Links to articles in today's press about environmental health. Many more links available today at www.EnvironmentalHealthNews.org
Updated: 1 hour 44 min ago
The Ebola outbreak in West Africa was first reported in March, and has rapidly become the deadliest occurrence of the disease since its discovery in 1976. More than 1,000 people have died, with Sierra Leona, Guinea and Liberia worst-affected and two deaths in Nigeria, Africa's most populous country.
A watchdog group on Monday evening offered ways to improve the Environmental Protection Agency's efforts to clean up and monitor the toxics left behind by early computer chips makers in northeastern Mountain View, California.
Radiation doses used in CT hospital scanners to diagnose injuries and diseases should be reduced to the lowest possible level, to avoid potential harm, a British government advisory body has warned.
Long courses of antibiotics may put babies and toddlers at higher risk of obesity when they grow up, according to US researchers. Low doses of penicillin early in life can alter natural populations of gut microbes, which in turn may affect metabolism and lead to higher rates of obesity later in life.
In vitro fertilization and associated techniques are a medical success story, with more than 5 million apparently healthy babies born this way. But as researchers learn more about the sensitivity of early embryos, they have begun to wonder if the manipulations of IVF may have additional subtle effects that appear as children grow.
In the hot future that we expect by 2050 – when a world population of 9.5 billion people will scramble to put food on the table, while at least thirty-seven countries face extreme water crises – some scientists think that part of the answer is to genetically engineer crops that can better withstand drought. But not if activists succeed in making the genetic modification of food politically unsustainable.
Despite considerable research efforts elaborating the phenotypic consequences of in utero insults to adult offspring and to their progeny, the mechanisms mediating multigenerational effects are unclear.
Hospitals should be more transparent about the radiation delivered to patients having scans, a U.K. government panel has urged. Computerised tomography scans are among the most common sources of artificial radiation, which is known to increase the risk of cancer.
Hospitals should be forced to reveal information about the radiation doses patients are exposed to during CT scans so the number of cancers caused by the tests can be calculated, experts said in a major report.
Your body isn’t the only thing that grows quickly during the first years of life. Your microbiome, the population of bacteria that lives in your gut and elsewhere in your body, has a growth spurt, too—and disrupting it might lead to health problems down the line.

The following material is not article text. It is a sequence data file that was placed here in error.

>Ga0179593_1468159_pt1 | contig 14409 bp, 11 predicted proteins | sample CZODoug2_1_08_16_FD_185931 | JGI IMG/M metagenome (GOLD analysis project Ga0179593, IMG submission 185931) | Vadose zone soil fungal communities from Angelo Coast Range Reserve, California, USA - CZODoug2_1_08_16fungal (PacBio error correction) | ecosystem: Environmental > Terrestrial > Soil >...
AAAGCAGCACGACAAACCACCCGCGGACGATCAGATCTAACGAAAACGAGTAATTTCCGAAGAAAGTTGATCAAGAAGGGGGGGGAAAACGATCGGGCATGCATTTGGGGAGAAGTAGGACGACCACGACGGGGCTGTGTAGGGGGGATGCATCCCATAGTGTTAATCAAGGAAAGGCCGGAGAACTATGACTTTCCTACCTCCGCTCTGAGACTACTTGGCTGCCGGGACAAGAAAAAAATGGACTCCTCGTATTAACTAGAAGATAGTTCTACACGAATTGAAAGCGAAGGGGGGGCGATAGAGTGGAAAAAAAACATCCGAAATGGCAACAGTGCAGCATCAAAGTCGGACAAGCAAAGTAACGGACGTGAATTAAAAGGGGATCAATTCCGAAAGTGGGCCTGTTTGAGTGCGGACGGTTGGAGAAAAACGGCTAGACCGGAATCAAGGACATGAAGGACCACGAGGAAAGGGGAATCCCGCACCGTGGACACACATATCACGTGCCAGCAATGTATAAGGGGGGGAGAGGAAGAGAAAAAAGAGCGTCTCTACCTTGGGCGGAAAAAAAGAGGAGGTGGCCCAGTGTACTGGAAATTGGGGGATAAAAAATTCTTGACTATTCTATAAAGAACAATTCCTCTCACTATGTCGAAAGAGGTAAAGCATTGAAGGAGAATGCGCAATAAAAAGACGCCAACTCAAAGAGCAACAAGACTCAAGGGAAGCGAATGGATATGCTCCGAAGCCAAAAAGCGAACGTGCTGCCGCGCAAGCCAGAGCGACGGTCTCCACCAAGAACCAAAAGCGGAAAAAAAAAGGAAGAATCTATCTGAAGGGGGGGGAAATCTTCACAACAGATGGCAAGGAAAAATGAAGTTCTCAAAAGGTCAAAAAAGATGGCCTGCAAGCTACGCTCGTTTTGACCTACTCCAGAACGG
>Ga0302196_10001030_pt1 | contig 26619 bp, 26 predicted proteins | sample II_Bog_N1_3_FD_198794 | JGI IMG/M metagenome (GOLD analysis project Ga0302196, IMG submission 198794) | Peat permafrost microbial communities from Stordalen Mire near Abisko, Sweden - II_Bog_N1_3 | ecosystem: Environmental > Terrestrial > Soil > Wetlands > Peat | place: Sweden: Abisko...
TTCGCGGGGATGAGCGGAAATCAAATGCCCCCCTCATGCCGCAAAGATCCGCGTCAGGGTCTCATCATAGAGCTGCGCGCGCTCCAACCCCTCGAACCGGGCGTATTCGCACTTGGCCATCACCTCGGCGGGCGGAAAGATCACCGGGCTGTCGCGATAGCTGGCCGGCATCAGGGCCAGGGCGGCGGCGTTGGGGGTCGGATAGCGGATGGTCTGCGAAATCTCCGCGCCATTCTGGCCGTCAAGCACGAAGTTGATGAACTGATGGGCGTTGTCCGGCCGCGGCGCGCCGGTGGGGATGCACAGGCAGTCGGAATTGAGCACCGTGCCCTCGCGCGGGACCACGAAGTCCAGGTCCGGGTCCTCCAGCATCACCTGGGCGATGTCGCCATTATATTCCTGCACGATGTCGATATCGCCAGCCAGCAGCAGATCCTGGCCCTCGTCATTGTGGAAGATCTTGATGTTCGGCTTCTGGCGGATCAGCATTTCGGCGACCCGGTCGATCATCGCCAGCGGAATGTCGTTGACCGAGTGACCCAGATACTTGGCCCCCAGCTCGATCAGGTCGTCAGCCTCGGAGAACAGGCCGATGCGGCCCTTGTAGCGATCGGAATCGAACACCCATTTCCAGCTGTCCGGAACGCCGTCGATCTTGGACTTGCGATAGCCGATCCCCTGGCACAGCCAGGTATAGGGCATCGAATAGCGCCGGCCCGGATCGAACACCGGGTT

Yesterday, the NRDC Action Fund sent out a strong attack on Rep. Shelley Moore Capito, saying: Congresswoman Shelley Moore Capito has received $865,436 from the Mining Industry over the course of her career.
The dust that settled in the neighborhoods around the World Trade Center after the 9/11 attacks was a toxic, caustic blend, containing pollutants tied to cancer, asthma, and other respiratory problems, and a new study ties the toxic dust to more premature births..
WA has conceded its electricity market is unsustainable. Its wholesale prices are double the rest of Australia, $1 billion has been spent on fossil fuel generators that are not needed, and subsidies are costing taxpayers $600 million a year.
The politically powerful, Washington, D.C.-based National Rural Electric Cooperative Association, that powers the country's rural regions, is a 47-state network of 905 cooperatives and keeps the lights on for more than 42 million consumers. Coal is NRECA's fuel of choice.
Two-thirds of parents who don't smoke, and 61 percent of adult nonsmokers without children younger than 18 say exposure to secondhand smoke is "very harmful" to adults, according to new data sifting by Gallup Inc.
Less than half of U.S. smokers with children younger than 18, 44%, believe exposure to secondhand smoke is "very harmful" to adults. That contrasts with two-thirds of parents who don't smoke, and 61% of adult nonsmokers without children younger than 18.
From folk medicine to popular culture, there is an abiding fascination with how the experiences of pregnant women imprint on their descendants. The latest wave in this discussion flows from studies of epigenetics.
Expecting mothers who lived near the World Trade Center when the twin towers fell on September 11, 2001 were more likely to give birth prematurely and have babies with low birth weights, according to new research.
According to a recent study, having an electric generator predisposes one to higher chances of cancer, heart attack, strokes and sudden death.
Scientists have made enormous strides in understanding the impact that synthetically produced chemicals have on human health. There have also been great advances in determining how higher levels of metals can interfere with brain functioning – and how to prevent this.